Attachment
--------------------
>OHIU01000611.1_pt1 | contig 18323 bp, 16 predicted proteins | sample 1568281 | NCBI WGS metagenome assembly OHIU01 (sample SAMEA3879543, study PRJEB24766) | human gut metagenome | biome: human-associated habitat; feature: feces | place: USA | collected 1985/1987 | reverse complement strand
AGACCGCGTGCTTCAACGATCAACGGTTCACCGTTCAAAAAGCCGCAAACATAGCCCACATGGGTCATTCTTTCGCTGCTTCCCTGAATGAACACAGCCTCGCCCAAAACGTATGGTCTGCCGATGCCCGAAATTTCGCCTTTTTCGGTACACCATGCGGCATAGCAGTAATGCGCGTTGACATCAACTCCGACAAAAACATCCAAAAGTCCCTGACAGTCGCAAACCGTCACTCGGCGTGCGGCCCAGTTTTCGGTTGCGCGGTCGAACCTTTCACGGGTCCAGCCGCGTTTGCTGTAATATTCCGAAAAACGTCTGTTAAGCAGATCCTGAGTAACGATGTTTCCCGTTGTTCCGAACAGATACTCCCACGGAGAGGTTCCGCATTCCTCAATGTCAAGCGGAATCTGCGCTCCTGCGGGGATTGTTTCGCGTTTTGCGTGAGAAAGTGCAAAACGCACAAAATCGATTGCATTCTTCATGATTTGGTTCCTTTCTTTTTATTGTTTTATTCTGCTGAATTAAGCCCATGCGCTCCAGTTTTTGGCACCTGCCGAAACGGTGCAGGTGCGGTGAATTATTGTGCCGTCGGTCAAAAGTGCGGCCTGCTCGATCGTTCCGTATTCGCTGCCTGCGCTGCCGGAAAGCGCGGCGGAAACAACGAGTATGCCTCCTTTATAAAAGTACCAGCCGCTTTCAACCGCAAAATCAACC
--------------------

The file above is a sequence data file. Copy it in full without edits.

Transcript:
>OHIU01000611.1_pt1 | contig 18323 bp, 16 predicted proteins | sample 1568281 | NCBI WGS metagenome assembly OHIU01 (sample SAMEA3879543, study PRJEB24766) | human gut metagenome | biome: human-associated habitat; feature: feces | place: USA | collected 1985/1987 | reverse complement strand
AGACCGCGTGCTTCAACGATCAACGGTTCACCGTTCAAAAAGCCGCAAACATAGCCCACATGGGTCATTCTTTCGCTGCTTCCCTGAATGAACACAGCCTCGCCCAAAACGTATGGTCTGCCGATGCCCGAAATTTCGCCTTTTTCGGTACACCATGCGGCATAGCAGTAATGCGCGTTGACATCAACTCCGACAAAAACATCCAAAAGTCCCTGACAGTCGCAAACCGTCACTCGGCGTGCGGCCCAGTTTTCGGTTGCGCGGTCGAACCTTTCACGGGTCCAGCCGCGTTTGCTGTAATATTCCGAAAAACGTCTGTTAAGCAGATCCTGAGTAACGATGTTTCCCGTTGTTCCGAACAGATACTCCCACGGAGAGGTTCCGCATTCCTCAATGTCAAGCGGAATCTGCGCTCCTGCGGGGATTGTTTCGCGTTTTGCGTGAGAAAGTGCAAAACGCACAAAATCGATTGCATTCTTCATGATTTGGTTCCTTTCTTTTTATTGTTTTATTCTGCTGAATTAAGCCCATGCGCTCCAGTTTTTGGCACCTGCCGAAACGGTGCAGGTGCGGTGAATTATTGTGCCGTCGGTCAAAAGTGCGGCCTGCTCGATCGTTCCGTATTCGCTGCCTGCGCTGCCGGAAAGCGCGGCGGAAACAACGAGTATGCCTCCTTTATAAAAGTACCAGCCGCTTTCAACCGCAAAATCAACC